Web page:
A right wing hack asked TUC general secretary Frances O’Grady if bad laws should be obeyed. The question came during a press conference the day before the Trade Union Bill went before parliament.
O’Grady’s answer didn’t inspire confidence that the TUC is going to take on the government. “My focus is on stopping this becoming law,” she said.
On the surface it seems sensible—we want to stop the bill becoming law. But the TUC’s strategy rests on appealing to slightly more liberal Tories in the hope of defeating it in parliament.
At TUC conference Unite union general secretary Len McCluskey argued that Tory MP David Davis “takes freedom seriously”. It’s a far cry from his rhetoric about breaking unjust laws.
It’s not good enough just to shout about how draconian the bill is (see below). Despite dozens of MPs’ speeches opposing it, the bill’s second reading passed with ease.
The gap between the scale of the Tory offensive and the required trade union response is astonishing.
McCluskey saying “give us electronic ballots and turnout will never be a problem again” shows how weak the union leaders’ strategy really is. They are preparing to work within the new law, not defy it.
The bill’s author, Tory business secretary Sajid Javid, knows current ballot rules stifle action. That’s why he insists, “There will be no changes to how ballots are carried out.”
The point of anti-union laws is to pressure union leaders to police their members. If union leaders don’t want to do this they should be mobilising their members to fight the bill.
Hotel worker Amna is battling to win union rights in her workplace. She thinks not enough is being done to inform workers about the new bill.
“Unions need to get across the simple message of what it means for us and fast, before it becomes law.” she said.
“I ask the union leaders how do we get involved—what is your fight going to look like? I want to be part of it but you need to lay out clearly what you are going to do.”
Tower Hamlets Unison branch secretary John McLoughlin spoke to Socialist Worker in a personal capacity.
He said, “We can either accept we can’t do anything under these laws or we can find ways to resist them.”
But even if we don’t believe that lobbying MPs will work we shouldn’t stand apart from those who do.
As John argues, “The bigger the campaign against the law the better it lays the ground for what’s necessary to defy it afterwards. The two things are connected.”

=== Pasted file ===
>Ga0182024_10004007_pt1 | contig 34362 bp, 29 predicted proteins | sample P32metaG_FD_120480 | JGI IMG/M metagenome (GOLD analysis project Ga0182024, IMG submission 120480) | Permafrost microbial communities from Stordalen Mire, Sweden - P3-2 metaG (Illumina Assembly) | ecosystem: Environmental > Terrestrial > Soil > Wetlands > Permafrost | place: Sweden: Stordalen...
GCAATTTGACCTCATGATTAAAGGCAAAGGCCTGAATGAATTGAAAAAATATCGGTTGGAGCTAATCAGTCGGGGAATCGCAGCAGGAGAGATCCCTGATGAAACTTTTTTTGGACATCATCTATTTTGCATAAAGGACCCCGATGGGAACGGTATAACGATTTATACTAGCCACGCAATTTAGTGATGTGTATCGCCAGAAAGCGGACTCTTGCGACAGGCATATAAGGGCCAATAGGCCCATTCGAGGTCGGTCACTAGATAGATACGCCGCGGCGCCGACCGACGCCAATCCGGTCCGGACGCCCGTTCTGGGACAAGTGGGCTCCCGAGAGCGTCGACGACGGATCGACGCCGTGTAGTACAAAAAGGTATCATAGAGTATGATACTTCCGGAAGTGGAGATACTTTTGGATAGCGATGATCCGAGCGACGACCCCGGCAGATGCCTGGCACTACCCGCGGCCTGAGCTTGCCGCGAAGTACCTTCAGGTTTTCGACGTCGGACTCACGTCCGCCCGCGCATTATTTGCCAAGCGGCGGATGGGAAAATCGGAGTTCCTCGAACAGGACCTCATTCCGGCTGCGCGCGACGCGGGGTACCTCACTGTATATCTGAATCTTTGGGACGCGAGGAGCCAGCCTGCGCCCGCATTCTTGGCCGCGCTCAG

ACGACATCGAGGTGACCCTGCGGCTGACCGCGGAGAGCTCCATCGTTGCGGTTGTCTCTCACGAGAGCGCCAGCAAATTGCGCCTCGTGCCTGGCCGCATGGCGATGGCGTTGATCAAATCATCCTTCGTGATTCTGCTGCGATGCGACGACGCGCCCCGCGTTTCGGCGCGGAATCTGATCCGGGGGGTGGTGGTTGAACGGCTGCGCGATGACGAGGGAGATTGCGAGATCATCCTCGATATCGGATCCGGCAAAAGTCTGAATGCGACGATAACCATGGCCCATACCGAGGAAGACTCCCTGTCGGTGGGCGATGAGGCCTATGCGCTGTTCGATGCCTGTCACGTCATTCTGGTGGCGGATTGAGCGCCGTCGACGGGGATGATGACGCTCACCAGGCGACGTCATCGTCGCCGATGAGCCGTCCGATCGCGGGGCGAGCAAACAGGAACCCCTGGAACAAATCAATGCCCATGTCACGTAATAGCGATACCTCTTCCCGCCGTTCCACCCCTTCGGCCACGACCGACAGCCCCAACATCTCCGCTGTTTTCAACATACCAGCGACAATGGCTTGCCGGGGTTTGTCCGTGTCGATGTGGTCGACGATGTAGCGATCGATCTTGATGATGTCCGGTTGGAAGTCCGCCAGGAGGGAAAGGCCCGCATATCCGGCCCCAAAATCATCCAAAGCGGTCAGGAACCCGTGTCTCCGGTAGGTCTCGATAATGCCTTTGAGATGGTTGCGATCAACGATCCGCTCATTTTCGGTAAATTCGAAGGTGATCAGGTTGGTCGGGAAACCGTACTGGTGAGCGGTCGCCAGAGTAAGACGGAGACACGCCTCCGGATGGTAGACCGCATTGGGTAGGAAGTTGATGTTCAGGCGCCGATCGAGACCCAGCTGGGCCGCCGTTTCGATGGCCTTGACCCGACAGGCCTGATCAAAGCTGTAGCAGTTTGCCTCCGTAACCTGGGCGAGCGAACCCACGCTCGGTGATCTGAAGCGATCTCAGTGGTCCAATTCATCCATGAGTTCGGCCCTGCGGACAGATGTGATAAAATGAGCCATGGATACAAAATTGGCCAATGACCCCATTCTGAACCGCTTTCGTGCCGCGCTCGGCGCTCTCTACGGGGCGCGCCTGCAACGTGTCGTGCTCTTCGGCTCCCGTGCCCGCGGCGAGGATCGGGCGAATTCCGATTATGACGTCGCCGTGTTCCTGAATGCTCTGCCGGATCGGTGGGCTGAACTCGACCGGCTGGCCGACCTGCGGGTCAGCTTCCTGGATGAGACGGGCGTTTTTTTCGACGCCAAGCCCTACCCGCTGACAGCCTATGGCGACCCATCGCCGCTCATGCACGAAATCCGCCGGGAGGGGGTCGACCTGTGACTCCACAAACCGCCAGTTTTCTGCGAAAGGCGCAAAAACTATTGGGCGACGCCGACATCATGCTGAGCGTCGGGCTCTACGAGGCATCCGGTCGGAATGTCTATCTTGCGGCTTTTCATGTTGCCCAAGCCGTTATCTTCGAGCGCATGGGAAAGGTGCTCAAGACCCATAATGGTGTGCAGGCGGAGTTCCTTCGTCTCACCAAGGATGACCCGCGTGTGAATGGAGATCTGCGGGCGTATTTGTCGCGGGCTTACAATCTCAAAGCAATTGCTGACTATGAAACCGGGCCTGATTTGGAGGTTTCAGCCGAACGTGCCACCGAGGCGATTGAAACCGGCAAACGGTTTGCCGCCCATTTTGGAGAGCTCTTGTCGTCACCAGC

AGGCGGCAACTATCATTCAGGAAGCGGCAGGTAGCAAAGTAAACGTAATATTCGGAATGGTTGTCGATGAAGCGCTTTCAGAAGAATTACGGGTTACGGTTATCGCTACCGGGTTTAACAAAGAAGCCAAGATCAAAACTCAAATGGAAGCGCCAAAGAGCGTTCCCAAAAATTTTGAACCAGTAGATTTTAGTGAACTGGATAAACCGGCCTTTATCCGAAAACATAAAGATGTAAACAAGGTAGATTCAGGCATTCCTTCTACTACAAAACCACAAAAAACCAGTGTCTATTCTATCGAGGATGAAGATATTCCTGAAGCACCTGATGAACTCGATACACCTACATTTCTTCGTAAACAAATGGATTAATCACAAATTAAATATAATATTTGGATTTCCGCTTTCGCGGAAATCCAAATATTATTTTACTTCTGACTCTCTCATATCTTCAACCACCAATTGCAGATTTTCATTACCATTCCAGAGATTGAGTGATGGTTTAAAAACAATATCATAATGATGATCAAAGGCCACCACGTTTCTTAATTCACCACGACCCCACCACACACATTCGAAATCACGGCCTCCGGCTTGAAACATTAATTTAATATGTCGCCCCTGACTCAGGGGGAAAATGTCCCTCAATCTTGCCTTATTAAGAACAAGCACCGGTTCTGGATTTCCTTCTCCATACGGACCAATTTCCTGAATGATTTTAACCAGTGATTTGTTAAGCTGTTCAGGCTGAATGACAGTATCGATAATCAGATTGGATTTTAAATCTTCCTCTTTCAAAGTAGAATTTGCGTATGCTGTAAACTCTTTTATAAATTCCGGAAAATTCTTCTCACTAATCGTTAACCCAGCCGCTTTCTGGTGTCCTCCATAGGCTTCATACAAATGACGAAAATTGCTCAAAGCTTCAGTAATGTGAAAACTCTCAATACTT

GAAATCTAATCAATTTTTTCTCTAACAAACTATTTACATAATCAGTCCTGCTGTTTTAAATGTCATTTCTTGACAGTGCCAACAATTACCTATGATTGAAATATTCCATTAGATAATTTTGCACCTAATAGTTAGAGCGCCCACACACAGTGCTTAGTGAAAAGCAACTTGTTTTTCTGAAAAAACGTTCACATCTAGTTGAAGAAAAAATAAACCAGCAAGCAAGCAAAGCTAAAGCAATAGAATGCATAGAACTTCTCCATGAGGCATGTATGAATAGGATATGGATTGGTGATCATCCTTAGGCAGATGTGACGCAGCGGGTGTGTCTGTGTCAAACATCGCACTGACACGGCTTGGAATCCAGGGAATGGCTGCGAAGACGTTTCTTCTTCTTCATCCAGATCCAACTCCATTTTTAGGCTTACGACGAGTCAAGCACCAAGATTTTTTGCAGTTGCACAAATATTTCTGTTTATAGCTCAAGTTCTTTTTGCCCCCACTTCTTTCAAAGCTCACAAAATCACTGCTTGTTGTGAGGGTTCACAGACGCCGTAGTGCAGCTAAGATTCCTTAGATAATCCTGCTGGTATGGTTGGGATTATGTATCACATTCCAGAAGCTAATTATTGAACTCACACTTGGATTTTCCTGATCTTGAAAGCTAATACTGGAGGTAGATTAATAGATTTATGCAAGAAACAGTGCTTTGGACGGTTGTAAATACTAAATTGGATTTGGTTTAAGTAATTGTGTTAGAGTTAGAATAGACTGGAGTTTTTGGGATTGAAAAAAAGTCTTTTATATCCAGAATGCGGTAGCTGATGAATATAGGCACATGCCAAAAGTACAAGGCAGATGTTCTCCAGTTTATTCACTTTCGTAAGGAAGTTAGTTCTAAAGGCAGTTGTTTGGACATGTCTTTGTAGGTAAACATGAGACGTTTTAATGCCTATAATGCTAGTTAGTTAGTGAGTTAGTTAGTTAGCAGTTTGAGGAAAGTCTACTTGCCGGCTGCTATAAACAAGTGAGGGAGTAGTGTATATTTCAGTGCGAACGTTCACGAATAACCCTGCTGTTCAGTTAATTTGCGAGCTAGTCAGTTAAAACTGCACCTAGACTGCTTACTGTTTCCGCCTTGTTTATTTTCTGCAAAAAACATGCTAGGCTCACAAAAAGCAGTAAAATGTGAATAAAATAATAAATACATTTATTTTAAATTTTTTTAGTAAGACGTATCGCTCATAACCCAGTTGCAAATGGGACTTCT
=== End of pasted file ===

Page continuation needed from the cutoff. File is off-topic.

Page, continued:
Amna wants to make the government listen. But she says that if the bill passes, “Maybe we should all strike and not got to work. Yes we might break the law but we didn’t want this law.”
‘We need to prepare to support unofficial action’
A series of trade union demonstrations have been called against the bill—starting outside the Tory Party conference in Manchester on the 4 October.
The bigger that the march is the better a launch pad it can be.
Unite the Resistance has organised a meeting after the march to take the debate forward.
There are also set to be two trade union lobbies of parliament on 13 October and 2 November, when the bill has its third reading.
John argues, “We should think how big a workplace delegation we can get to parliament on those days—they are also a good focus for action for workers in dispute.”
The Unite the Resistance conference on 14 November will be an important event to continue the debate.
We also need to think to the future. Bfawu union president Ian Hodson told Socialist Worker he thinks the proposal to use agency workers to break strikes will sow disunity.
He said, “The unions need a strategy to combat that. Agency staff will be threatened with losing work if they don’t cross picket lines.
“One focus can be fighting for permanent contracts—let’s put the companies on to the back foot.”
Unite union construction activist Stewart Hume argues, “We need to prepare now in our workplaces to organise fighting funds to support workers taking unofficial action.
“If people start getting fined for protests or whatever we need to be ready to show solidarity.”
The attack on union facility time or ending the check-off system for collecting union members’ fees can also be opposed.
We can demand councils refuse to implement these measures.
John said, “There will be moves to sign members up on direct debit.
“But it’s really important that we don’t just look inwards to our own organisation. That would be a dangerous step for us.
“There’s a connection between campaigning against the anti-union laws and all the other attacks we are facing, you can’t separate the two things.”
Why we need to kill the bill
The Tories want to make striking more difficult.
The bill will increase the monitoring of active trade unionists by snooping on social media.
And it demands that strike protest plans are declared two weeks in advance.
The Tories also want to curtail both the funding and the time given for trade union activities.
A new requirement to inform the police of picket line supervisors will effectively create a new blacklist.
In stark contrast bosses get more opportunities to stop strikes in the courts and legal protections to undermine them if they do go ahead.
It will also be easier for bosses to sack workers. A beefed up regulator, supposedly neutral, will have new powers to investigate and fine unions on a whim.
The Tories are also demanding greater scrutiny of how unions spend their political funds.
This doesn’t just mean it will be harder for unions to fund the Labour Party.
The rules will apply to all political campaigning. And the unions are expected to fund this body.